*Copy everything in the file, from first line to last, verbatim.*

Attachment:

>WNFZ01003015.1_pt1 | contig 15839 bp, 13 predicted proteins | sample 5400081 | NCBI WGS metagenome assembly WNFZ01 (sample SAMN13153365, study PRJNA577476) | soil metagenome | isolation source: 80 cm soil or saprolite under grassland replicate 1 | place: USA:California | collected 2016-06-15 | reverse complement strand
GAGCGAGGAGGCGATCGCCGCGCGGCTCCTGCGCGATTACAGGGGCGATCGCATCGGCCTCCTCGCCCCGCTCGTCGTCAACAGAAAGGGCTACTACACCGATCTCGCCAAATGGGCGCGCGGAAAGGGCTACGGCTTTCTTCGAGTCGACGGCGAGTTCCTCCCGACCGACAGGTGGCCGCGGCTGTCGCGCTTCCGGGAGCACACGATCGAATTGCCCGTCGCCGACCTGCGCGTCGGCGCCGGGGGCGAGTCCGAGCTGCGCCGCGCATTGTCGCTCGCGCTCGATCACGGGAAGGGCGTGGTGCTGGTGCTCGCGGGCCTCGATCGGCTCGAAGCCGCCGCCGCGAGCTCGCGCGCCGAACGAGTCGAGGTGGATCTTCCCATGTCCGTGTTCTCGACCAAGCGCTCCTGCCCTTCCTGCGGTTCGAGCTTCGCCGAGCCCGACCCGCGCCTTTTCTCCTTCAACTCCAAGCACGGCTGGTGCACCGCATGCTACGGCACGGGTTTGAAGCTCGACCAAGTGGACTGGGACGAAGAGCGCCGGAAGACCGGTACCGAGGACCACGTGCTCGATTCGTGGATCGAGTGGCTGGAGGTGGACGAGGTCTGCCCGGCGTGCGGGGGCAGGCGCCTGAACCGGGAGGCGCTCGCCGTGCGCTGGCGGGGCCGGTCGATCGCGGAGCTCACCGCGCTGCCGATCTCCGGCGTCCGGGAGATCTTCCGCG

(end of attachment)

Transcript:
>WNFZ01003015.1_pt1 | contig 15839 bp, 13 predicted proteins | sample 5400081 | NCBI WGS metagenome assembly WNFZ01 (sample SAMN13153365, study PRJNA577476) | soil metagenome | isolation source: 80 cm soil or saprolite under grassland replicate 1 | place: USA:California | collected 2016-06-15 | reverse complement strand
GAGCGAGGAGGCGATCGCCGCGCGGCTCCTGCGCGATTACAGGGGCGATCGCATCGGCCTCCTCGCCCCGCTCGTCGTCAACAGAAAGGGCTACTACACCGATCTCGCCAAATGGGCGCGCGGAAAGGGCTACGGCTTTCTTCGAGTCGACGGCGAGTTCCTCCCGACCGACAGGTGGCCGCGGCTGTCGCGCTTCCGGGAGCACACGATCGAATTGCCCGTCGCCGACCTGCGCGTCGGCGCCGGGGGCGAGTCCGAGCTGCGCCGCGCATTGTCGCTCGCGCTCGATCACGGGAAGGGCGTGGTGCTGGTGCTCGCGGGCCTCGATCGGCTCGAAGCCGCCGCCGCGAGCTCGCGCGCCGAACGAGTCGAGGTGGATCTTCCCATGTCCGTGTTCTCGACCAAGCGCTCCTGCCCTTCCTGCGGTTCGAGCTTCGCCGAGCCCGACCCGCGCCTTTTCTCCTTCAACTCCAAGCACGGCTGGTGCACCGCATGCTACGGCACGGGTTTGAAGCTCGACCAAGTGGACTGGGACGAAGAGCGCCGGAAGACCGGTACCGAGGACCACGTGCTCGATTCGTGGATCGAGTGGCTGGAGGTGGACGAGGTCTGCCCGGCGTGCGGGGGCAGGCGCCTGAACCGGGAGGCGCTCGCCGTGCGCTGGCGGGGCCGGTCGATCGCGGAGCTCACCGCGCTGCCGATCTCCGGCGTCCGGGAGATCTTCCGCG